I remember at one point, early in rescue, seeing a dog who came into rescue who was a lot like our dog, Gingerella Fitzgerald. Gingerella was a great dog — shameless, affectionate, tough-minded — so it was funny to see her doppleganger show up looking for a home. When I talked to her twin’s foster, I found out that this dog had a lot of the same personality traits. He was immensely loveable, good-natured, and self-serving. I remember thinking that the beagle/lab mix seemed like a good one.
I started paying attention to other dogs who came in and noticed a very definite trend. There was a certain kind of dog that you could pretty much guarantee would be an easy keeper. I decided to call the breed the Blab (because Leagle did not seem like the right nickname for this slightly larcenous combo). So we wrote up a breed standard, a revised version of which is posted below. Also, I want to apologize for the picture size and quality in advance. These are older shots.
- Appearance: Distinctive color that is akin to the “tan” of a beagle’s black and tan. (We have heard reports of Blabs in other colors, but pics or it doesn’t happen, folks. Seriously, pics.) Handlebar ears. Some Blabs can have an apricot tinge to their coat; however, Blabs’ color can range significantly. Normally short-coated, but sometimes will have long fur in some areas. A distinctive open-mouth “smile.” A barrel/long torso and shortish legs. Many Blabs, even if thin, will give an impression of sturdiness. Eyes often have “eyeliner” or can even resemble a raccoon’s mask. Many Blabs have snowy white accents* on their chest or feet. The Blab “bib” of white is frequently seen on many of the breed’s most comely specimens. Many Blabs also have a white tip on the end of their tails. (*I was ridiculously proud to learn that Temple Grandin has observed that dogs with some white in their fur tend to be less afraid of people. She, of course, has a lot more to say about this and wasn’t applying it to blabs, but I’m going to take that observation to the bank as a full endorsement of Blab theory.)
- A special note about the Eyeliner of Shamelessness: It’s not a catchy name, but we call the kohl-lined eyes sported by many blabs the Eyeliner of Shamelessness. If you see it, chances are you’ve got a dog who doesn’t worry much about his or her dignity, or yours.
- Size: The Blab can be anywhere from 25-70 pounds, most of it torso. As the result of this torso density, many blabs give the impression of portliness. However, this sturdy torso is one of the Blab’s many assets since it enhances their huggability quotient. (By the way, we don’t really recommend hugging dogs around the torso, but a Blab will tolerate it well if you just can’t help yourself once in a while.)
- Health Problems: The typical Blab suffers a genetic abnormality: the total absence of the shame gene. They will swoon, nudge or sit on feet for attention, no matter where they are, no matter how over-the-top this behavior is. WARNING: The photos below show graphic examples of shamelessness, which is incurable.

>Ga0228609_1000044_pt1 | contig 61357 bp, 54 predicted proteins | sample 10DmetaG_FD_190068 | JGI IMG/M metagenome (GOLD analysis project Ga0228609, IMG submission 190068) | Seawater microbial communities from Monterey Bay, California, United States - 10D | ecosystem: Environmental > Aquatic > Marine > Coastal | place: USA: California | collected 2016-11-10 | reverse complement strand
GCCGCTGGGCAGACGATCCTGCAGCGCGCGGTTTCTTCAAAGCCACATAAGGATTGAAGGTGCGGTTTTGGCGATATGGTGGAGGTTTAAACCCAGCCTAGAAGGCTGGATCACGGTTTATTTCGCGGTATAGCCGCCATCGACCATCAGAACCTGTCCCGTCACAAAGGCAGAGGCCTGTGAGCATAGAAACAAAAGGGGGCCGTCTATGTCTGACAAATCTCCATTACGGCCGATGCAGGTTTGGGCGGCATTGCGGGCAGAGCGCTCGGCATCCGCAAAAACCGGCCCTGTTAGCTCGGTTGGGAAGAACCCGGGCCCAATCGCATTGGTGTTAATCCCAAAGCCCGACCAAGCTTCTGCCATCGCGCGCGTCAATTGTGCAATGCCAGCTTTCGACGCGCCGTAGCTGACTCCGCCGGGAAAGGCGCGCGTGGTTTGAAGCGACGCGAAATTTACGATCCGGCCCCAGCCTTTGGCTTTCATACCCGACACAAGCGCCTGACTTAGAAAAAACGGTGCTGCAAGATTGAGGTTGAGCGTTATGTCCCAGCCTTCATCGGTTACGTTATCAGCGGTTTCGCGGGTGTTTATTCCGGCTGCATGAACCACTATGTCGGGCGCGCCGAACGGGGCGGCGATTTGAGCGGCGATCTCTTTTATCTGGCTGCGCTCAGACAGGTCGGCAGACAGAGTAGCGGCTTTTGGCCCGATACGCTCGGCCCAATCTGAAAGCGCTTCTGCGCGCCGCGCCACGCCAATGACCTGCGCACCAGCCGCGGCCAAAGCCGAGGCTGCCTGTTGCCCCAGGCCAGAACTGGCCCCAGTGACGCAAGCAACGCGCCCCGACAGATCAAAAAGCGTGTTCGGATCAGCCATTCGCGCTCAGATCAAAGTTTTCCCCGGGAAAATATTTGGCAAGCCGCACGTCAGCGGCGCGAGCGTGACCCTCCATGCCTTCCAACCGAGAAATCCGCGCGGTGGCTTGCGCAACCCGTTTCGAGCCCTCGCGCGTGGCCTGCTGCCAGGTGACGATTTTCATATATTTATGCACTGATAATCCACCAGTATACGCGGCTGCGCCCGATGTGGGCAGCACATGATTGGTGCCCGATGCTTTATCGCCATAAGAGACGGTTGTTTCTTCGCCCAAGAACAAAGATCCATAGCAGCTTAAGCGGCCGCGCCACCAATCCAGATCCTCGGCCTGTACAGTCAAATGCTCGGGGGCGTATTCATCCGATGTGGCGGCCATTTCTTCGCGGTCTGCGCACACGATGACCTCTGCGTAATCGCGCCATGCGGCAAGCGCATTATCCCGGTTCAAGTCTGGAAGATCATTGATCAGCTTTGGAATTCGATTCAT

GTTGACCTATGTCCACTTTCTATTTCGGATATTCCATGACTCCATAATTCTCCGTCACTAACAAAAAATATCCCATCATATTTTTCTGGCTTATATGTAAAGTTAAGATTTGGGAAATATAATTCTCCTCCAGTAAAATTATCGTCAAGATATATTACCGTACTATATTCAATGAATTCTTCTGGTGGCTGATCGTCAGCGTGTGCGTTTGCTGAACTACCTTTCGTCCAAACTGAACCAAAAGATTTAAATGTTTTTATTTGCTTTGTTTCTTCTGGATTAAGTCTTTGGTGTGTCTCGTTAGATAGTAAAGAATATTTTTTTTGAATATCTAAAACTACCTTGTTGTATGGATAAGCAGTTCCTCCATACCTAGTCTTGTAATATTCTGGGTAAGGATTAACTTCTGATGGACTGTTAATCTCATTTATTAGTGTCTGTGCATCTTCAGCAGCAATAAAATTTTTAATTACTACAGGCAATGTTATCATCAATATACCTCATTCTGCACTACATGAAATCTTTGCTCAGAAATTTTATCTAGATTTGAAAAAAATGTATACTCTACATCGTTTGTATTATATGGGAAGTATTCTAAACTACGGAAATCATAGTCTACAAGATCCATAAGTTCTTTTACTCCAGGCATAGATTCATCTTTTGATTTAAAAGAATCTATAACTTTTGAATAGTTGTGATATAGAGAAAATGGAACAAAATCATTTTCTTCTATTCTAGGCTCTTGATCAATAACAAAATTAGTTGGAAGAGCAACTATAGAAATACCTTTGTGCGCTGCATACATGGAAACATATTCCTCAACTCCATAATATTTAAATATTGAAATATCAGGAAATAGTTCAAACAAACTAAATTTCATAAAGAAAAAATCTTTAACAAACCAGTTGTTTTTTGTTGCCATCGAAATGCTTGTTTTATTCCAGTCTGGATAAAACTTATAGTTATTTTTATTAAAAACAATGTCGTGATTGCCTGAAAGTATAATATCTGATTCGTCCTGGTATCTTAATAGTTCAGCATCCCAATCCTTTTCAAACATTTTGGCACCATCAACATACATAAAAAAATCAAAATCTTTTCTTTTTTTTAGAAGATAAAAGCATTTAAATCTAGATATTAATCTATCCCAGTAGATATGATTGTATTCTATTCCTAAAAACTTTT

The Many Faces of Blab
Although Blabs have simple motivations (food, affection and attention), they are extremely complex in other ways. On any given day, a Blab might be alternately lazy, energetic, self-serving, loving, manipulative, calculating, kind, single-minded, affection-starved, and of course, shameless. They are rarely subtle about how they feel: Females and males alike are known to emit dramatic sighs when they are bored or forced to do something they don’t like.
As a result of this emotional range, the Blab is a joy to photograph. They tend to put themselves into positions that are beautifully eloquent. Can you guess what these blabs are feeling?
The Inconvenienced Blab
Sometimes a human will do something that a Blab does not like. This often involves making a Blab get up from a location where he or she has made himself comfortable. For example, many Blabs like to lounge in doorways or otherwise block ingress and egress to the house. In such cases, their humans are often surprised in those situations to see that their normally affable pets are capable of giving looks that, in a human, would be described as resentful. (One Blab owner described it as the “Cold Glittering Stare of Death.”)
Identifying the Blabbus Americanus
- Has this dog mastered the head bump, arm snuggle and stealth cuddle? These are all ways a Blab will make sure to get attention.
- Does your Blab ever look at you in a way that makes you think that you are dealing with a person reincarnated in a dog’s body? Do you have a feeling you worked for that person in a previous life?
- Does your dog ever swoon shamelessly in front of you in order to get you to pet his or her tummy? Is his or her tummy infinitely pettable?
- Does your dog ever gladhand strangers for affection?
- Is his or her torso perfectly hug-sized?
- If human, would your dog be good at any of the following careers: Bar owner? Lounge singer? Rugby player? Movie star (from the studio system days)? Pickpocket? Grifter? Party planner?
Do you suspect, or know, you have a Blab? Pictures always welcome in the comments.